Beware of a growing trend in politics—websites masquerading as unbiased news organizations that are run by politicians, political parties or activists created to tout their partisan views.
Republicans have been particularly savvy in utilizing this technique to spread their messages and discredit Democrats. Continue reading “Fake News Websites Proliferating”
Next time congressional leaders suggest they’re ready to bury the political hatchet and work together in good faith toward a common goal, take their words with a grain of salt. In fact, make it a block.
Take this week’s immigration “debate.” When Senate Minority Leader Chuck Schumer (D-NY) agreed to reopen the government last month, he did so on a promise from Senate Majority Leader Mitch McConnell (R-KY) to debate a key Democratic agenda item: Legislation to protect the 1.8 million “Dreamers,” immigrants brought to the United States illegally as minors. McConnell vowed an “amendment process that is fair to all sides.” Continue reading “Don’t Believe The Hype. Congress Can’t Play Nice.”
Republicans’ loss in this week’s special election in Alabama strengthens the hands of a cadre of independent-minded Senate GOPers.
Republican Sens. Lisa Murkowski of Alaska, Arizona’s Jeff Flake and John McCain, Rand Paul of Kentucky, Susan Collins of Maine, Tennessee’s Bob Corker and occasionally others have used the GOP’s tenuous 52-48 majority to their advantage, threatening to hold up major legislation unless they get certain concessions. Continue reading “Democratic Win Inadvertently Helps Republican ‘Wildcards’ Gain Clout”
There is growing likelihood on Capitol Hill that the Senate will pass its version of the Republican tax reform package this week, as party leaders offer changes in a scramble to win over a half-dozen holdouts.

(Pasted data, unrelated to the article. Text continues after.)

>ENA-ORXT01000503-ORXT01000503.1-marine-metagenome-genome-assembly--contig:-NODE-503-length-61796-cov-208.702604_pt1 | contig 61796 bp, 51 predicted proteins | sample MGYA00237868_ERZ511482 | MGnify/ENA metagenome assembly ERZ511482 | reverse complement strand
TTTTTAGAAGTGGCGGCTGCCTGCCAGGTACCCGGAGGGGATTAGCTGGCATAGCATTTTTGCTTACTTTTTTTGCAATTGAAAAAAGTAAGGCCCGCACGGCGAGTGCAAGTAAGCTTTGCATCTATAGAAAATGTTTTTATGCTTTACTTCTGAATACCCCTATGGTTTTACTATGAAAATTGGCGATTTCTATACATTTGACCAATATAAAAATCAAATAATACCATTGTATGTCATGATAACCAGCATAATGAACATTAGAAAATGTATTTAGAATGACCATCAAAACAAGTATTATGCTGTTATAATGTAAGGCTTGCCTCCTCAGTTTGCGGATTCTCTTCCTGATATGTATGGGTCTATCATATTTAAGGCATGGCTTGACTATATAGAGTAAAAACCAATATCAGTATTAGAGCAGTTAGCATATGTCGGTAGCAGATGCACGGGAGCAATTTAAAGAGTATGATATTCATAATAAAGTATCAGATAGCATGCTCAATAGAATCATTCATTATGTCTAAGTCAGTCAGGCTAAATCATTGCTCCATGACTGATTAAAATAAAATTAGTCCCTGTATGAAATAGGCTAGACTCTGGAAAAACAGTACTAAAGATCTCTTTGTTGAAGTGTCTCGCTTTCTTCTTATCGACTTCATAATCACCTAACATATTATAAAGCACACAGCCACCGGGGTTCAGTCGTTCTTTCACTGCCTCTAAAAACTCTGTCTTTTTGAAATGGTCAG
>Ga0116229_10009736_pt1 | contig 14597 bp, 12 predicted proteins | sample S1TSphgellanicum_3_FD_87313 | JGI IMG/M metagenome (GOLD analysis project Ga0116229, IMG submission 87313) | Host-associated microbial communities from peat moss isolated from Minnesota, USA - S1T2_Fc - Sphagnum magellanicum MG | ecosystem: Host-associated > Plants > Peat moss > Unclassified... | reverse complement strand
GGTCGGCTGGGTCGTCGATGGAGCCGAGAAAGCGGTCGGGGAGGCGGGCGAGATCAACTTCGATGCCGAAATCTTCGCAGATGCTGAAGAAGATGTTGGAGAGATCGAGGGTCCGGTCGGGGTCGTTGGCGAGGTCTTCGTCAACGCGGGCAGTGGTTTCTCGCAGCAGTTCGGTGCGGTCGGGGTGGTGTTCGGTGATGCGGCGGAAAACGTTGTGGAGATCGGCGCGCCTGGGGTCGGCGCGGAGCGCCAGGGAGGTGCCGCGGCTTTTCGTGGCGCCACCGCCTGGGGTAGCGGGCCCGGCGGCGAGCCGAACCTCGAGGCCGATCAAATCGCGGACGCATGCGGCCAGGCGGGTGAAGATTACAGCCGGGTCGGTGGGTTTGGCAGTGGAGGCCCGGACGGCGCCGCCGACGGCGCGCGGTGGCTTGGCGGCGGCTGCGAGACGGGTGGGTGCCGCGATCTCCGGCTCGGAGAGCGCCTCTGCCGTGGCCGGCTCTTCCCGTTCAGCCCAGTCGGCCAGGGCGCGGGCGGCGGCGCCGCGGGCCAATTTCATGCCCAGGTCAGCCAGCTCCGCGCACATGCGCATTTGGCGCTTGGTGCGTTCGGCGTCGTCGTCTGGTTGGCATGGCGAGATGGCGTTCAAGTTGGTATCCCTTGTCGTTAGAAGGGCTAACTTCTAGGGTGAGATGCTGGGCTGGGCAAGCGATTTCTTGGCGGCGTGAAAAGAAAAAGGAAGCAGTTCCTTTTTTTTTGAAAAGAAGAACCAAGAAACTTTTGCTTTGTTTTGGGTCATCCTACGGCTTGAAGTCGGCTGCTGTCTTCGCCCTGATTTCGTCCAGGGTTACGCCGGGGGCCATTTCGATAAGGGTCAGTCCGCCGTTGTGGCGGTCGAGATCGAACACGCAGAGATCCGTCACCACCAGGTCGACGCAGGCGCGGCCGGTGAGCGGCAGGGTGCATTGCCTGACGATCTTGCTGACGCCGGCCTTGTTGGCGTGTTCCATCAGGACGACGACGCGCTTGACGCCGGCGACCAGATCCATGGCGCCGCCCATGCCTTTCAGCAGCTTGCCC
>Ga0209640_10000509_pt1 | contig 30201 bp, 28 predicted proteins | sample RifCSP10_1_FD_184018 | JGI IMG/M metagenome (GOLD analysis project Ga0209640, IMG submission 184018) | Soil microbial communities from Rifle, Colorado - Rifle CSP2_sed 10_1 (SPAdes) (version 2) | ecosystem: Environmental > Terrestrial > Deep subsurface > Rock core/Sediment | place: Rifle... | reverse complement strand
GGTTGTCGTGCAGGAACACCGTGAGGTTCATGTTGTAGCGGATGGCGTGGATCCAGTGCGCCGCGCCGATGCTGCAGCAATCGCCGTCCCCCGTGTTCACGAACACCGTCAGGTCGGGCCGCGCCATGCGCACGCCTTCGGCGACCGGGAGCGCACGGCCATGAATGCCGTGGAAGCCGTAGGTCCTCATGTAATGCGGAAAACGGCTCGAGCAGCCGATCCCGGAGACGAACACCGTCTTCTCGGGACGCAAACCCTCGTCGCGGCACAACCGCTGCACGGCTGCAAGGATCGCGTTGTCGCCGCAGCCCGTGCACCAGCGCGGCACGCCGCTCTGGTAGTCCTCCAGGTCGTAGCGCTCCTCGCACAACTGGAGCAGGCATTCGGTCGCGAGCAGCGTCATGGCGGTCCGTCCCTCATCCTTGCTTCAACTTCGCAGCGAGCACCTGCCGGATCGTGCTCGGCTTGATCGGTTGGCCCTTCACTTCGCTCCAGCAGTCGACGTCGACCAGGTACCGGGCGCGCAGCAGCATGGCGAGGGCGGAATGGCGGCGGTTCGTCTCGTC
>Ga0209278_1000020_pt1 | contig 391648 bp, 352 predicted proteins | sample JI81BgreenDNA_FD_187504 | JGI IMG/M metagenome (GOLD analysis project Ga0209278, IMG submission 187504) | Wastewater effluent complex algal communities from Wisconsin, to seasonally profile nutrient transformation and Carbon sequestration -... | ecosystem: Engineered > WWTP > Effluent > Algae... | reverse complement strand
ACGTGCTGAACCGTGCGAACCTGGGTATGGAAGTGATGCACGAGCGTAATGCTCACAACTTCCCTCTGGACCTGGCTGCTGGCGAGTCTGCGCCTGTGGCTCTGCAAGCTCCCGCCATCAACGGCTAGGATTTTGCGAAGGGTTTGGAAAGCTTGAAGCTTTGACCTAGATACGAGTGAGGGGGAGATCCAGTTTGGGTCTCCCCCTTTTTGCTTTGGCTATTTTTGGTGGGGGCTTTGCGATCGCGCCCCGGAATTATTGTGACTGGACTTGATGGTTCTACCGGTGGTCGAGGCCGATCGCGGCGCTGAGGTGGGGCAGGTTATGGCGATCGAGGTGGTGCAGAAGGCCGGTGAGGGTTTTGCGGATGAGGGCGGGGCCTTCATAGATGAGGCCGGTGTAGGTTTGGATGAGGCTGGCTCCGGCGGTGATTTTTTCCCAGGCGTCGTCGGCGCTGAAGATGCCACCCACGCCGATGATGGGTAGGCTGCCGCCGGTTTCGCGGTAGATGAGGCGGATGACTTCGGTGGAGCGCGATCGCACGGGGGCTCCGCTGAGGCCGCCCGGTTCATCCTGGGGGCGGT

It’s still difficult to predict the outcome with certainty, as ongoing horse trading is changing the dynamics of the tax reform landscape by the hour. But the belief among Senate Republicans that they’ll get the necessary votes for passage is much stronger than it was yesterday. Continue reading “GOP Optimism Grows For Tax Bill”
The Consumer Financial Protection Bureau is set to lose some of its potency. Although Republicans—who have opposed the agency since its inception—will succeed in extracting some of its teeth, the GOP won’t be able to totally defang it.
Now that CFPB Director Richard Cordray is stepping down at the end of the month, President Trump, a critic of the consumer watchdog, is free to nominate a more business-friendly replacement. The administration also will work with congressional Republicans, many of whom want to dismantle the agency, to revamp its structure and refocus its mission. Continue reading “Consumer Watchdog Down But Not Out”
Congressional Republicans’ push to overhaul the tax code is centered around two basic principles: Providing corporations with a big tax cut while helping average Americans. But like almost every major issue lawmakers tackle, competing House and Senate bills aimed at achieving these goals aren’t as simple or clear-cut as their authors want the public to believe.